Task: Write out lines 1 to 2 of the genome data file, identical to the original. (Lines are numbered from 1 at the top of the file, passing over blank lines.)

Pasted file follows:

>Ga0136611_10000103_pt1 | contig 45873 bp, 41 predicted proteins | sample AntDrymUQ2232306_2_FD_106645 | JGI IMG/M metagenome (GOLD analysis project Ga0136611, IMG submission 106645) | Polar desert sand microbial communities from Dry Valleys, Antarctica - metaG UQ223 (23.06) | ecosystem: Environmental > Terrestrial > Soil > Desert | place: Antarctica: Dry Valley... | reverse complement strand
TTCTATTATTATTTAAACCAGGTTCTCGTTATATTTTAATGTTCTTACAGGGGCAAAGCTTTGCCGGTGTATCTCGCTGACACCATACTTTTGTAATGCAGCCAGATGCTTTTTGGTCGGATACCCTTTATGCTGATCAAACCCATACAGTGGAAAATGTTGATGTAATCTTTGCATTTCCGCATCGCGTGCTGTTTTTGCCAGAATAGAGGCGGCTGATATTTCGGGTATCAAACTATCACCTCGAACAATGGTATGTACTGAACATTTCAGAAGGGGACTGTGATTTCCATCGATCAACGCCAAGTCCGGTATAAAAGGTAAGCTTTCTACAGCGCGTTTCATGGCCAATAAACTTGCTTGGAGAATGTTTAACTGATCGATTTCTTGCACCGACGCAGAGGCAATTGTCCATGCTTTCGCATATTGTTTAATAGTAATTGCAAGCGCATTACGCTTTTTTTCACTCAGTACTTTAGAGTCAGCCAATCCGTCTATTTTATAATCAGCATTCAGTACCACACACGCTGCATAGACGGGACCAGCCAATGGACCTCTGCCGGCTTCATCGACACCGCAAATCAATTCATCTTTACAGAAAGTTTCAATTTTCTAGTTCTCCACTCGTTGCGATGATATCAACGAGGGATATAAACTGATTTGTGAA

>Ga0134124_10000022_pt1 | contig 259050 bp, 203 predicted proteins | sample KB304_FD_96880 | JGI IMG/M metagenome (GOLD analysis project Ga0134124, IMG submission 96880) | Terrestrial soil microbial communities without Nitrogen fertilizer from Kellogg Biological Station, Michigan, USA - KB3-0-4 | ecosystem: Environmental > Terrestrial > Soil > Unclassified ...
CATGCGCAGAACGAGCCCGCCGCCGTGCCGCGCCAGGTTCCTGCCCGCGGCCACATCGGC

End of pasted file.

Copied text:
>Ga0136611_10000103_pt1 | contig 45873 bp, 41 predicted proteins | sample AntDrymUQ2232306_2_FD_106645 | JGI IMG/M metagenome (GOLD analysis project Ga0136611, IMG submission 106645) | Polar desert sand microbial communities from Dry Valleys, Antarctica - metaG UQ223 (23.06) | ecosystem: Environmental > Terrestrial > Soil > Desert | place: Antarctica: Dry Valley... | reverse complement strand
TTCTATTATTATTTAAACCAGGTTCTCGTTATATTTTAATGTTCTTACAGGGGCAAAGCTTTGCCGGTGTATCTCGCTGACACCATACTTTTGTAATGCAGCCAGATGCTTTTTGGTCGGATACCCTTTATGCTGATCAAACCCATACAGTGGAAAATGTTGATGTAATCTTTGCATTTCCGCATCGCGTGCTGTTTTTGCCAGAATAGAGGCGGCTGATATTTCGGGTATCAAACTATCACCTCGAACAATGGTATGTACTGAACATTTCAGAAGGGGACTGTGATTTCCATCGATCAACGCCAAGTCCGGTATAAAAGGTAAGCTTTCTACAGCGCGTTTCATGGCCAATAAACTTGCTTGGAGAATGTTTAACTGATCGATTTCTTGCACCGACGCAGAGGCAATTGTCCATGCTTTCGCATATTGTTTAATAGTAATTGCAAGCGCATTACGCTTTTTTTCACTCAGTACTTTAGAGTCAGCCAATCCGTCTATTTTATAATCAGCATTCAGTACCACACACGCTGCATAGACGGGACCAGCCAATGGACCTCTGCCGGCTTCATCGACACCGCAAATCAATTCATCTTTACAGAAAGTTTCAATTTTCTAGTTCTCCACTCGTTGCGATGATATCAACGAGGGATATAAACTGATTTGTGAA